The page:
The project is spearheaded by two ambitious 27-year-old Poles, Maciej Patoka and Konrad Lipski. Patoka is the business brain, the man who brings it all together on shore. Lipski is the navigator on the boat, and the one who coordinates the sailing team and helps point the boat and the project in the right direction on the water.

More here.

swan song

The brief history of Ensign  #4…

The boat, then named Summer Squall was acquired by Norman Dodds and brother Bill Dodds in June of 2022 from Walter Powers who owned the boat for almost 40 years, and who crewed as a teenager for the previous owner George Pardee.

The boat had been swamped in a thunderstorm and sustained significant damage to the hull and deck and had not been sailed for years. With some 400+ man-hours of the restoration effort, the original hull was stripped/sanded to the original light blue gel coat, the original deck re-cored and repaired, all re-painted, all teak replaced, all new Harken hardware installed, all new standing rigging/mast / boom, all new running rigging, all new Quantum Sails….. to gain entry into the 2023 Ensign Nationals in Pentwater Michigan.

The boat was re-named eyjafjallajokull ( after a volcano in Iceland ) and was skippered by 30-year-old Allison Price, with her father Pete Price trimming, Chad Hough calling all tactics on foredeck and Frank Reeg on trimming /tactics finished in 11th place of 36 the boats entered, with top finishes of 2nd, 4th and 7th in the shortened three-day regatta pending day four wind/thunderstorms.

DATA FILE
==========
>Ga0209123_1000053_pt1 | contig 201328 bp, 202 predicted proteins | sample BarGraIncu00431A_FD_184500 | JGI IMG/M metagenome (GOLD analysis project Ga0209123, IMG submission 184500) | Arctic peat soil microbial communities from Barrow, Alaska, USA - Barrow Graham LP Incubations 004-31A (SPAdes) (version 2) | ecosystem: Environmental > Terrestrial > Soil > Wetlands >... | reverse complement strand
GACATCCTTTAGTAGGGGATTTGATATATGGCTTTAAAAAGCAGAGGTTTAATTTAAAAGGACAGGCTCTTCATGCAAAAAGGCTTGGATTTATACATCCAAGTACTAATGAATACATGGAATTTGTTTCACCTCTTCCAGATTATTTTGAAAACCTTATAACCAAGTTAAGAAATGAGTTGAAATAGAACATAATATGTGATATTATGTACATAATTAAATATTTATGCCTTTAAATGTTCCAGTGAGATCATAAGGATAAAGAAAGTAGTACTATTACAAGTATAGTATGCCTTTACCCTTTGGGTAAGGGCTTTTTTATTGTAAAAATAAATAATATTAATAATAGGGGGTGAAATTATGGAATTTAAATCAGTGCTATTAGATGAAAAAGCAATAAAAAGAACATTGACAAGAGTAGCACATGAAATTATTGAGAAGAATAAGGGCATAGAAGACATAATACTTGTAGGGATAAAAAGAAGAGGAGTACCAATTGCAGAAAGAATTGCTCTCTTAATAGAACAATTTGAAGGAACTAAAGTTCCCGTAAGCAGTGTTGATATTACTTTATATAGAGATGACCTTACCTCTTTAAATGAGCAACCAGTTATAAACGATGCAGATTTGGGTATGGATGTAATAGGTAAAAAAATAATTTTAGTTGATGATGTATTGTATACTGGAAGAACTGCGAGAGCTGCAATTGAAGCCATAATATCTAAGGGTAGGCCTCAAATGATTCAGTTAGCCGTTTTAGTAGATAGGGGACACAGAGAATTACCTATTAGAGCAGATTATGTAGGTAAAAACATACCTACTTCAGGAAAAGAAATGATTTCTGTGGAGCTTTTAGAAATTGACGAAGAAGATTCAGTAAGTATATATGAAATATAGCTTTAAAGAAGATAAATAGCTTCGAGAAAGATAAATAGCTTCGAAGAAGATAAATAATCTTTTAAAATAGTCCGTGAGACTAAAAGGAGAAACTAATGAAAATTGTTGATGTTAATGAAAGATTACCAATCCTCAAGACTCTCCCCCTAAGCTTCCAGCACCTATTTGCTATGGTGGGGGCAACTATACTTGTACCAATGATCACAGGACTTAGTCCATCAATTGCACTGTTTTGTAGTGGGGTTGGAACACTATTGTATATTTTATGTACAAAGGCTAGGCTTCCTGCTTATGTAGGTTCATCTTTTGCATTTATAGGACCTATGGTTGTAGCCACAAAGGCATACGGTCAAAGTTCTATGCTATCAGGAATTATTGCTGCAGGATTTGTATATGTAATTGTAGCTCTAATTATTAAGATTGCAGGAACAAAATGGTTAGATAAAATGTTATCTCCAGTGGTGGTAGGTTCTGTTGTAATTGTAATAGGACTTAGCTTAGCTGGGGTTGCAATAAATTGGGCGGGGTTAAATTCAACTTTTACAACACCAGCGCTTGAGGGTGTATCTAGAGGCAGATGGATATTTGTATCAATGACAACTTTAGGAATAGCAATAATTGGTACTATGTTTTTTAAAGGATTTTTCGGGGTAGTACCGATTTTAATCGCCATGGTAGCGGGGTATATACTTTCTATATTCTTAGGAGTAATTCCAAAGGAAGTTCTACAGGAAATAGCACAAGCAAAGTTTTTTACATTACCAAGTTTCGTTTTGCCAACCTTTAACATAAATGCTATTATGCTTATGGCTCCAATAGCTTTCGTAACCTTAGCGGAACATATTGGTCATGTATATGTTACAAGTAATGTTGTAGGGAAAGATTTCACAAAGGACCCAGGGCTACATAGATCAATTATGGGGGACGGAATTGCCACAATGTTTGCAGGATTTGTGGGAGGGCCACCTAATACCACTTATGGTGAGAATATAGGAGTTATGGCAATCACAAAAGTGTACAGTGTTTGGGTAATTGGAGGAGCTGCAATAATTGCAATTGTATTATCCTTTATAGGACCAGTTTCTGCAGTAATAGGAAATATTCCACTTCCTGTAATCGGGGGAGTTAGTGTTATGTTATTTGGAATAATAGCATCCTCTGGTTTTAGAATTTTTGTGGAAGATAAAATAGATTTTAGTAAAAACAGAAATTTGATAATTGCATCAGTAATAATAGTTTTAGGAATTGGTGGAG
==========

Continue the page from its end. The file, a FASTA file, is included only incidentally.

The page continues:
The four aboard had not sailed the boat together prior to day one of the regatta and in total the boat was sailed only twice the prior two days. On the early morning of the scheduled/cancelled final day of the regatta the boat was struck by lightning and caught fire and burned virtually to the waterline.

Ironic, given the fact that there were over 40 Ensigns in the Pentwater harbor that day and many other larger sailboats nearby.

It’s a true testament to the beautiful design and construction that a 1962 Pearson Ensign can be saved from a certain land-fill-grave ending and be restored to be competitive at the top of the Ensign Class.
We all have stories that will last a lifetime from this all too brief re-birth of Pearson Ensign hull # 4.

closer

Construction of the OceansLab IMOCA hull is complete and the boat now entering the final systems installation phase. OceansLab is set to compete in the solo transatlantic race, the Retour à La Base, a qualifier for the Vendée Globe 2024.  Growing collective of partners focused on supporting positive environmental change. More.

a 3-day tour

On Friday, the U.S. Coast Guard rescued a man who had been stranded on an uninhabited island for three days after his sailboat was disabled.

The sailor was first spotted by an auxiliary aircrew attached to Coast Guard Air Station Miami. (Auxiliary aircrew members are private civilian pilots who volunteer their time and aircraft for Coast Guard missions, including search and rescue.) The volunteers were flying over Florida Strait when they spotted signal flares from a small sailboat near Cay Sal, a remote island about 100 nm due south of Miami.

Though part of the Bahamas, Cay Sal is located on the south side of the Florida Strait, closer to Cuba than to Nassau. It is abandoned, but Cuban refugees are often stranded there, and the Bahamas has a standing arrangement with the Coast Guard for regular overflights to look for any potential survivors in need of rescue. The auxiliary aircrew reported the sighting to Coast Guard Sector Key West for a response.

An Air Station Miami Ocean Sentry aircrew flew out to the site to establish contact and drop basic supplies, including food, water and a radio. The man told the aircrew he’d been stranded for three days after his vessel became disabled during a voyage.  Read on.

the call